Jun 3, 2021 | Grant Stories, News


West Moonah might not be on the Tasmanian foodies trail, but that could change anytime, thanks to the locals who are sharing their love of food, culture and talent for cooking.

The Share Food, Share Skill program, run by the West Moonah Community House and supported by Highways and Byways, means dozens of people from around Hobart can now create Arabic, Chinese, Indian and Spanish culinary delights.

The program continues the great food tradition at the community house, where cooking classes have proved successful in bringing together people, especially those isolated or newly arrived migrants.

West Moonah has a high migrant population and the Community House’s low-cost child-care centre has children from as many as eight different language groups.

“We love our food here and talking about food is a great way of breaking down barriers. People also feel valued when they see others enjoying what they cook,” said Kim who works at the West Moonah Community House and was lucky enough to sample some of the food created during the four-week Share Food, Share Skill program.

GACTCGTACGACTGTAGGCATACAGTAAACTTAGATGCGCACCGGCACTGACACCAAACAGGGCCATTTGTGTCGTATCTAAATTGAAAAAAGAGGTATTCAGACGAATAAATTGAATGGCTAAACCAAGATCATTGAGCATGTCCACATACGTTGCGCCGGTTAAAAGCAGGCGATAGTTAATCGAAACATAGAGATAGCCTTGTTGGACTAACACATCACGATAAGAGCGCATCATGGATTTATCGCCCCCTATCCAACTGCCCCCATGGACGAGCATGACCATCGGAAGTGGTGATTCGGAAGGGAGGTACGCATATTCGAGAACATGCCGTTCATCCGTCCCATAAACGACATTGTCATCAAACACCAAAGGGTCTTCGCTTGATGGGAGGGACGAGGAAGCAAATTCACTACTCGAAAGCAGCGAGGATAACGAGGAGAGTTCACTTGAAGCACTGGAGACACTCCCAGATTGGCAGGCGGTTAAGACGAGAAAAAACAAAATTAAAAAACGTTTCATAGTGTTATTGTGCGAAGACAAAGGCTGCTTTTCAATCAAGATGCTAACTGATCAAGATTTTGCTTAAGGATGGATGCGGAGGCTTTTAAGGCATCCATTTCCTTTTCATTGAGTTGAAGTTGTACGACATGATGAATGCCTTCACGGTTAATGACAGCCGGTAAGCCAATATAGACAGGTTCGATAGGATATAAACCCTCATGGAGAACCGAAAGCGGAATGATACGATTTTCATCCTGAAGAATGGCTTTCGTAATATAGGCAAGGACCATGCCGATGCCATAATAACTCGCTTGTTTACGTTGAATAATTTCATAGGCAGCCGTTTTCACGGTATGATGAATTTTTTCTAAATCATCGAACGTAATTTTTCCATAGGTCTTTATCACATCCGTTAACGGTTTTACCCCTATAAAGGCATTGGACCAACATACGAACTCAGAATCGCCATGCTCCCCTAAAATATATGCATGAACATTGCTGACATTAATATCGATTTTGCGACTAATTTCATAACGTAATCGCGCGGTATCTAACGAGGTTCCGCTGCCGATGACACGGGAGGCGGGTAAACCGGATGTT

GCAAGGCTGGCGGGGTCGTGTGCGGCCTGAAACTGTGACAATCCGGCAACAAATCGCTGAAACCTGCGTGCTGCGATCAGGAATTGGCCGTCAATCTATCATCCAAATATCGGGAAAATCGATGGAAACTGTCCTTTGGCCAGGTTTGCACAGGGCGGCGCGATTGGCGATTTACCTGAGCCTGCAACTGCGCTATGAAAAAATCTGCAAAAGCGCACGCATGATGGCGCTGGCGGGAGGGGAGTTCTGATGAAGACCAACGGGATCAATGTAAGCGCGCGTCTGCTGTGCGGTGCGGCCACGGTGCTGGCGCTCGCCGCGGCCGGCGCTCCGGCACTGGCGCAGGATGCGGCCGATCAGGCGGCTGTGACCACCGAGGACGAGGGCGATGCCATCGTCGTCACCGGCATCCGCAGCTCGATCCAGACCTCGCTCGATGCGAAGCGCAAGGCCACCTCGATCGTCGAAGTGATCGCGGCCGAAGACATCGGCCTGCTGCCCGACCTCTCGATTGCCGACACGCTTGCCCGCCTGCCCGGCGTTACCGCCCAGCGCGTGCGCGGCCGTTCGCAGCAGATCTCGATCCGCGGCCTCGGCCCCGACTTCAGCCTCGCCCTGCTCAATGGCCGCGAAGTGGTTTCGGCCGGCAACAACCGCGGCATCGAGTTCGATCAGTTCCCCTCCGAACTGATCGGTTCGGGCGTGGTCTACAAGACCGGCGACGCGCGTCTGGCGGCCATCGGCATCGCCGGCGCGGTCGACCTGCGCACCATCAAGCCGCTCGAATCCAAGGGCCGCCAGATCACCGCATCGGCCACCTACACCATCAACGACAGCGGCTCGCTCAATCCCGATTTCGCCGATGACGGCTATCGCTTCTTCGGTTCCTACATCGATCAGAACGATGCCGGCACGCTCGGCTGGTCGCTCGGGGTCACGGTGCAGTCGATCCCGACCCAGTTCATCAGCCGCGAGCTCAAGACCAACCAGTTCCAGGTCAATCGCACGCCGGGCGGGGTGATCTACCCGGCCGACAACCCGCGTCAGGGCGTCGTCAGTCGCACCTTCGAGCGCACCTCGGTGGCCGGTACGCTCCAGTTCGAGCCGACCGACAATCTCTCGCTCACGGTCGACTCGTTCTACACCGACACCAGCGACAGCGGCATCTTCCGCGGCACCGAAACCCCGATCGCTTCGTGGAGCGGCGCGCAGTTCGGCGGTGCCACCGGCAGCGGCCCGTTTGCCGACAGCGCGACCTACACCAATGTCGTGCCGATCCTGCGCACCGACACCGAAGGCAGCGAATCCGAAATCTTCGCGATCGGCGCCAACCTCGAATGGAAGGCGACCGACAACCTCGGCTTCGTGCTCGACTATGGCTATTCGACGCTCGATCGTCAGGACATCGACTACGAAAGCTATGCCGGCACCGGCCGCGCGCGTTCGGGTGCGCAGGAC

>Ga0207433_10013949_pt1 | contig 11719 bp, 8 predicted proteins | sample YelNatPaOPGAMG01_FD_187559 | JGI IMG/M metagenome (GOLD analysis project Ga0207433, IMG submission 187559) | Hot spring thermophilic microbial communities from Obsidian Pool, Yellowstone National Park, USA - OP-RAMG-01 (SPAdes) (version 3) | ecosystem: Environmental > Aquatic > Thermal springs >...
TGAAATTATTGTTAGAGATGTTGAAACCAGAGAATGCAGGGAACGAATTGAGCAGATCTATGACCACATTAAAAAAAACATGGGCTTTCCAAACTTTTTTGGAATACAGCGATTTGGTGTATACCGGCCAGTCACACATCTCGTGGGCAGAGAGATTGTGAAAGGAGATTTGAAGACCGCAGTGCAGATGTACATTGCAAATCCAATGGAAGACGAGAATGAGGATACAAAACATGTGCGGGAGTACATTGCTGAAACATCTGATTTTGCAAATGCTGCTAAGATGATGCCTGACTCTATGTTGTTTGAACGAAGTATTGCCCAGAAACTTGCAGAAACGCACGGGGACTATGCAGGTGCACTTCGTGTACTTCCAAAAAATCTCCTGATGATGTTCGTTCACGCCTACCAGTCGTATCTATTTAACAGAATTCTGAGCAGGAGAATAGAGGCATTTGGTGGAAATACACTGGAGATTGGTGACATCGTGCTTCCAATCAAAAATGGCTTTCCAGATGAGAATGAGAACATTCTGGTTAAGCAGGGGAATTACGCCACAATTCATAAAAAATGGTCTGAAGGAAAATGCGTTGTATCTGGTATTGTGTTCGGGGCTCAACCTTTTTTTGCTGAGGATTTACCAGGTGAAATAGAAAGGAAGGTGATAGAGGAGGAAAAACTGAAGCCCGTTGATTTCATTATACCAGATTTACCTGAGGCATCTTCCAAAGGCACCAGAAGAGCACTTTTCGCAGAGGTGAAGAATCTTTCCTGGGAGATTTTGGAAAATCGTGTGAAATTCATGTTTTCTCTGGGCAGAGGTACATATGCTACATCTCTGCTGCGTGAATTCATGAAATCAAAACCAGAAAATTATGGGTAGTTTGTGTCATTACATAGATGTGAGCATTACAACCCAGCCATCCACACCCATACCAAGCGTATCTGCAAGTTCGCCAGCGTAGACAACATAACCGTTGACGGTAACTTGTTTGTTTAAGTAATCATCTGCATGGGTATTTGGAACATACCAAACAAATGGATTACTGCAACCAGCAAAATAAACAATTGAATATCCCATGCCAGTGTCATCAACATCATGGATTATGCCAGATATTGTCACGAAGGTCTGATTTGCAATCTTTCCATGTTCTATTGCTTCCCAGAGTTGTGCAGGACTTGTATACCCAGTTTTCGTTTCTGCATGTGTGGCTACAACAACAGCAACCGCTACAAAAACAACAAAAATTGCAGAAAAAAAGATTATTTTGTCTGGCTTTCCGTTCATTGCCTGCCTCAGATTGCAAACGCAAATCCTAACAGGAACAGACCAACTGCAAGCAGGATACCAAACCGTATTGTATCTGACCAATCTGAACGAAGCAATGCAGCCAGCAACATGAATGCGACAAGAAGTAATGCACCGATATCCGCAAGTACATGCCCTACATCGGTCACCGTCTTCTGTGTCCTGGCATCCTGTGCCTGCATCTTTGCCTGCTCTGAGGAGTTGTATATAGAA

It was great to feel a part of the community. I feel more connected to my cultural roots, which has been difficult since moving to Tasmania.”

The food classes are about more than just teaching cooking skills, they are an opportunity for cooks to share their culture and recipes that in some cases, have been cooked by generations of the same family.

The classes also highlight some of the Community House’s other programs including the Family Food Patch and Move Well, Eat Well.  Widad Al Azzawi, a local woman who volunteered to run the Arabic cooking class, has since run three more classes at the Community House.

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